Russian missiles hammer Ukrainian energy facilities, cause power outages

A police officer stands next to a part of a Russian cruise missile shot down by the Ukrainian Air Defence Forces, amid Russia's attack on Ukraine, in Kyiv region, Ukraine December 16, 2022. Head of the National Police of Kyiv region Andrii Nebytov via Telegram/Handout via REUTERS

Kyiv: Russia pounded energy facilities across Ukraine with dozens of missiles on Friday, knocking out electricity in some areas and forcing Kyiv to introduce emergency power cuts across the whole country.

The latest in a series of big waves of missile strikes since October hammered critical infrastructure and drove people into air-raid shelters as residential areas also came under fire.

Two people were killed in the central city of Kryvyi Rih, and a third died in the southern Kherson region after an apartment block was hit by Russian shelling that caused a fire, regional authorities said.

The central city of Poltava and parts of Kyiv were among areas where power was knocked out, and critical infrastructure was hit in the eastern region of Kharkiv, the Black Sea region of Odesa and in Vinnytsia in west central Ukraine.

Three loud blasts rocked Kyiv, Reuters witnesses said, and Ukraine's railway operator said a number of railway lines were left without power.

"They want to destroy us, and make us slaves. But we will not surrender. We will endure," said Lidiya Vasilieva, 53, as she headed for shelter at a Kyiv railway station.

"I want the war over and soon. But I am ready to wait as long as needed," she said.

Kyrylo Tymoshenko, deputy head of the Ukrainian president's office, said emergency power shutdowns had been introduced across the country to enable repairs after damage to energy facilities in several regions which he did not identify.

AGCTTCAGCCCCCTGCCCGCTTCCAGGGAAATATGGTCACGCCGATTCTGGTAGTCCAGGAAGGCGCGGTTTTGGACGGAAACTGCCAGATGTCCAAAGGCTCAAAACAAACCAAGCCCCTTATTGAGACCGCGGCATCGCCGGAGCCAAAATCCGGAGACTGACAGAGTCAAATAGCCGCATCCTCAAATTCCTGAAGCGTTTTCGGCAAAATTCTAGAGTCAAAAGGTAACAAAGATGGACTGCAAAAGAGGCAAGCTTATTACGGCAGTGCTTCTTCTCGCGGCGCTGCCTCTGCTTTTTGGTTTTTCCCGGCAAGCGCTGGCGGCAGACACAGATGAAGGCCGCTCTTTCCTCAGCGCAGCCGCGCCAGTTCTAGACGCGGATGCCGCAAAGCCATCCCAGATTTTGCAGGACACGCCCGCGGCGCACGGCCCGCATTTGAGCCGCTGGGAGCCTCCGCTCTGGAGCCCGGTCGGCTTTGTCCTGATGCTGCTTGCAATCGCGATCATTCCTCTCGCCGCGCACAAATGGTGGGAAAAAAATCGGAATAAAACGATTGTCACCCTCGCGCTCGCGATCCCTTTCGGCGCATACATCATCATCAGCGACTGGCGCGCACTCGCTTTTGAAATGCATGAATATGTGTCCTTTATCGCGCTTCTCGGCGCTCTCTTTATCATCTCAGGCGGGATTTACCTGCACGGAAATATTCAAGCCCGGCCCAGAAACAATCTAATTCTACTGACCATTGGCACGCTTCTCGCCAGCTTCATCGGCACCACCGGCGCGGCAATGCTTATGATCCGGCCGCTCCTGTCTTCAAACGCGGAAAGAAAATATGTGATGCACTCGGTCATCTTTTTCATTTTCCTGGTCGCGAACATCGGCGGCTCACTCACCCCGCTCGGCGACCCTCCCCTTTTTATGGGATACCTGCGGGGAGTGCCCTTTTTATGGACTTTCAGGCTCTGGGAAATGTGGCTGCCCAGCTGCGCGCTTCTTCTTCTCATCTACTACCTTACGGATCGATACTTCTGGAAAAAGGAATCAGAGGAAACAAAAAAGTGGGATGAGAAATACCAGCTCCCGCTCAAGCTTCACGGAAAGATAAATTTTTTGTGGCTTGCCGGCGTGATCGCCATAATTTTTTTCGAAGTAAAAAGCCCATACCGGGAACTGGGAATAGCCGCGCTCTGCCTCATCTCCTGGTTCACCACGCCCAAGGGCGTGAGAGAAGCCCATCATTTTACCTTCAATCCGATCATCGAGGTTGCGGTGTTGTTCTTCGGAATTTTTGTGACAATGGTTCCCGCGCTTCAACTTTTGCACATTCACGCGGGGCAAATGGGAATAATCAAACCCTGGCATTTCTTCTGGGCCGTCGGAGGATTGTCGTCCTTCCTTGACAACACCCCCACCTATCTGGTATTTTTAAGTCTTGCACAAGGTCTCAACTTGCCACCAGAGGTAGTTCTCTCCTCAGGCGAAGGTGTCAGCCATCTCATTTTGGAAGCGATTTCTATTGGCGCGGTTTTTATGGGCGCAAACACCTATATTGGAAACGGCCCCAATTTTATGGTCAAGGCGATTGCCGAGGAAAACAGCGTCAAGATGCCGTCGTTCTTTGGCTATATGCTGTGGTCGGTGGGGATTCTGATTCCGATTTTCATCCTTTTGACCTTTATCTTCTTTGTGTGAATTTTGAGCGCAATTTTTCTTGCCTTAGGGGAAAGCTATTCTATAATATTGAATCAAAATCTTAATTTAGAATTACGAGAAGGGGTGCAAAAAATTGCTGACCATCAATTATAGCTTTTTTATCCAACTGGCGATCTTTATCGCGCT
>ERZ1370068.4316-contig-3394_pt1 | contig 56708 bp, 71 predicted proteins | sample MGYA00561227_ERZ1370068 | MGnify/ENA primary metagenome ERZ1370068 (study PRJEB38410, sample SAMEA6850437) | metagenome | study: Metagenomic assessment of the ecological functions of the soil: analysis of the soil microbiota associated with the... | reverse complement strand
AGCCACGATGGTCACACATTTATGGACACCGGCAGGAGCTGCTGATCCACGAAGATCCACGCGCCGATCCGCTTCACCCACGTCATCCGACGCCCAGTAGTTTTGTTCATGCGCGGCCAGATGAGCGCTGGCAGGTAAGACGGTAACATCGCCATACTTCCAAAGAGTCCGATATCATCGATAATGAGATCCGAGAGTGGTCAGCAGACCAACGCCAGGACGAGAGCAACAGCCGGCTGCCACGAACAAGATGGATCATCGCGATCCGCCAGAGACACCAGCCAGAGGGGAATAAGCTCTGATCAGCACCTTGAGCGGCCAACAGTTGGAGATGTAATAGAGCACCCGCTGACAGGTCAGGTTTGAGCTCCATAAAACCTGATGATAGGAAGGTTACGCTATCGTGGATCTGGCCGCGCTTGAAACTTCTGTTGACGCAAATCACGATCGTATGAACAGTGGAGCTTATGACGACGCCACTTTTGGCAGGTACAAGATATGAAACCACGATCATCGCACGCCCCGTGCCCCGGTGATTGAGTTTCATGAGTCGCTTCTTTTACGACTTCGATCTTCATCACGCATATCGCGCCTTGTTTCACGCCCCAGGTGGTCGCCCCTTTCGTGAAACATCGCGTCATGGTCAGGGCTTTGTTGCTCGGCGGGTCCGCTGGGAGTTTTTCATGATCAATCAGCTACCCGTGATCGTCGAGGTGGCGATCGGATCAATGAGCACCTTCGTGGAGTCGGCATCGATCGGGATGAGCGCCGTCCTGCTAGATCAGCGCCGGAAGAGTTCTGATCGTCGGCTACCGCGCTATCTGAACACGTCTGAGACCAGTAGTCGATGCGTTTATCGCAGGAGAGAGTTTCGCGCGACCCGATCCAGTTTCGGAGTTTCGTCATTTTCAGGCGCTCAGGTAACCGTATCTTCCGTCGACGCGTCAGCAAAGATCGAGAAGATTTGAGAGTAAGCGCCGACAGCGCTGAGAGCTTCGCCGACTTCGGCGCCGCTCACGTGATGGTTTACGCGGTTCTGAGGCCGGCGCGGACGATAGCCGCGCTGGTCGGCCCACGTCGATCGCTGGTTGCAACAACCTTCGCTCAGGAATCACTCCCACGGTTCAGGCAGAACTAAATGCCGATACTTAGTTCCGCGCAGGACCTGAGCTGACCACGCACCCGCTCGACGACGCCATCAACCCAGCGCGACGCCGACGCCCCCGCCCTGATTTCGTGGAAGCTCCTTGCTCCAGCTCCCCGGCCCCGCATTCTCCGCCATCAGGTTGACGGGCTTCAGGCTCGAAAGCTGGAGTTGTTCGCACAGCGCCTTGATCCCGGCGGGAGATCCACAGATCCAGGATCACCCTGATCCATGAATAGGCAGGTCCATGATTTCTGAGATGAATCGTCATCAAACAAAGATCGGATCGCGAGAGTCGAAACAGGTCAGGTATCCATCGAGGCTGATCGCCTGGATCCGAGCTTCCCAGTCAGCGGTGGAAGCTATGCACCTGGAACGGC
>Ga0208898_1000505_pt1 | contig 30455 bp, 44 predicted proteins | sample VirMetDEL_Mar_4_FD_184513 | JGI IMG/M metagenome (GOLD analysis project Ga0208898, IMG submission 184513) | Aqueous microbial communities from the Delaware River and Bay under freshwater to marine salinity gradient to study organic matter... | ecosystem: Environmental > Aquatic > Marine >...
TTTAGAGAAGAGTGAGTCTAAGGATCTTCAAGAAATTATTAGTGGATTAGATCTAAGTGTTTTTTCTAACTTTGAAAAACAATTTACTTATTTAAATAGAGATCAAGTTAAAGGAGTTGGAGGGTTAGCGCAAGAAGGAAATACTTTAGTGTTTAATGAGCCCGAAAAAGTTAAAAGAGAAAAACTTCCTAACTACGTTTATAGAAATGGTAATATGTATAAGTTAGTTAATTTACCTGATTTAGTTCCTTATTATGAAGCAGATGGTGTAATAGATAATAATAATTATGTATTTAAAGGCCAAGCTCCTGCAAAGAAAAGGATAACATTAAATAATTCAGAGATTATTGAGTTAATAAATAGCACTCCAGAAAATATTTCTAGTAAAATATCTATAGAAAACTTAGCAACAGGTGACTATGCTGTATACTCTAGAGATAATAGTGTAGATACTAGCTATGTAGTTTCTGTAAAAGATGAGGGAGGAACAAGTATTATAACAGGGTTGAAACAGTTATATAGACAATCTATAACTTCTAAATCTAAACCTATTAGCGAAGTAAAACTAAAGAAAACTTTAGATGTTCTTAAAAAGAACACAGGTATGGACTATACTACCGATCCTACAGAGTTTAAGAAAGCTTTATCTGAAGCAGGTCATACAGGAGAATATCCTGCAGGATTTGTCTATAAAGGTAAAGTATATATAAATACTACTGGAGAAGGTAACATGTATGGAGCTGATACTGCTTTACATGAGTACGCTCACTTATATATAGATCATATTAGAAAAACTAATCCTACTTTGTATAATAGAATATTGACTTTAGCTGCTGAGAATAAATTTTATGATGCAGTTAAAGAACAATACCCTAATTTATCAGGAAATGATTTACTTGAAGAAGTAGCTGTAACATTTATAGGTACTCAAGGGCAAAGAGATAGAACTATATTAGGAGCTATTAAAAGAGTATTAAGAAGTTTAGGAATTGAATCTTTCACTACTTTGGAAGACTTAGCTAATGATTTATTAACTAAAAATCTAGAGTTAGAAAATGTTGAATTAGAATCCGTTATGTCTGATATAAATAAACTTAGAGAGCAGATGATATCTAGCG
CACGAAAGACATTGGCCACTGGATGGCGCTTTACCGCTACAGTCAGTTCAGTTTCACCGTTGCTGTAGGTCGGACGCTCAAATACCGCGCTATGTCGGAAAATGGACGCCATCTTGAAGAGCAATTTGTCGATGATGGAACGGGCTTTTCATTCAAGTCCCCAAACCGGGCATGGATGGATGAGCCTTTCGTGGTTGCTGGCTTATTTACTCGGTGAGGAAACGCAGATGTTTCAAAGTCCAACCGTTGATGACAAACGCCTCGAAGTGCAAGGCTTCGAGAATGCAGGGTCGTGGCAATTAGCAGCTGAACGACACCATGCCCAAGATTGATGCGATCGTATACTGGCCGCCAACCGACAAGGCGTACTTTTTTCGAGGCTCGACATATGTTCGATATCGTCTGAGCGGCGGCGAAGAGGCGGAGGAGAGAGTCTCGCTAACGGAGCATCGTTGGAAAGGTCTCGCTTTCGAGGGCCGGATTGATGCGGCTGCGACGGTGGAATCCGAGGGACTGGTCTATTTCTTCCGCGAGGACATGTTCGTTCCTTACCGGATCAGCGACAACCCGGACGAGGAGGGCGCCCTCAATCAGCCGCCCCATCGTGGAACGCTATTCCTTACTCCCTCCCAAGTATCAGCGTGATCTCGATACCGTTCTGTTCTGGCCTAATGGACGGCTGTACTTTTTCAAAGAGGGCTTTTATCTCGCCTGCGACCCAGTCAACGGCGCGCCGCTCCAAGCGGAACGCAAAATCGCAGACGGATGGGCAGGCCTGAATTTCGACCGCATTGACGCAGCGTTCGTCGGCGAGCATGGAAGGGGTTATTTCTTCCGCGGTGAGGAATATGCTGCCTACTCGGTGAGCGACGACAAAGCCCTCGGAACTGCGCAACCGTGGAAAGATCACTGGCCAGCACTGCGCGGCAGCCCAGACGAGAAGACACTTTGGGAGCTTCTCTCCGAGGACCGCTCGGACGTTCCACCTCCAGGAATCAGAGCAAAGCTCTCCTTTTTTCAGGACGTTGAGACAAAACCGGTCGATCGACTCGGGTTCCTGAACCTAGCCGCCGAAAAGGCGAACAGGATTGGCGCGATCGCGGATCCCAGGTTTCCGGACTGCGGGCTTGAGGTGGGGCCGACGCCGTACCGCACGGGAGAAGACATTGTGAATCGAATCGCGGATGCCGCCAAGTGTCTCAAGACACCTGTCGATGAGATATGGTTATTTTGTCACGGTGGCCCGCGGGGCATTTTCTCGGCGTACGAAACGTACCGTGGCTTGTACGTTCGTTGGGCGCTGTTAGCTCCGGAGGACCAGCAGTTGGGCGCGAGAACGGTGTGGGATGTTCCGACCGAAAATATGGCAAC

About 2-1/2 hours after the initial air alert, Kyiv's regional authorities urged residents not to leave shelters.

"The attack is continuing. Stay in shelters and safe places," regional governor Oleksiy Kuleba said.

Ukraine remains defiant
Russia, which invaded Ukraine in February, has been attacking Ukrainian energy infrastructure since October, causing repeated power outages across the country at the start of winter.

Moscow says the attacks on basic infrastructure are militarily legitimate. Ukraine says attacks intended to cause civilian misery are a war crime.

"Massive shelling, explosions. The goal of the Russian Federation is for Ukrainians to be constantly under pressure, to go down into bomb shelters almost every day, to feel discomfort due to power outages or water interruptions," Economy Minister Yulia Svyrydenko wrote on Facebook.

"But Ukraine's position is unchanged: let it be without light, but #withoutyou. We will endure. We will win. We will rebuild."

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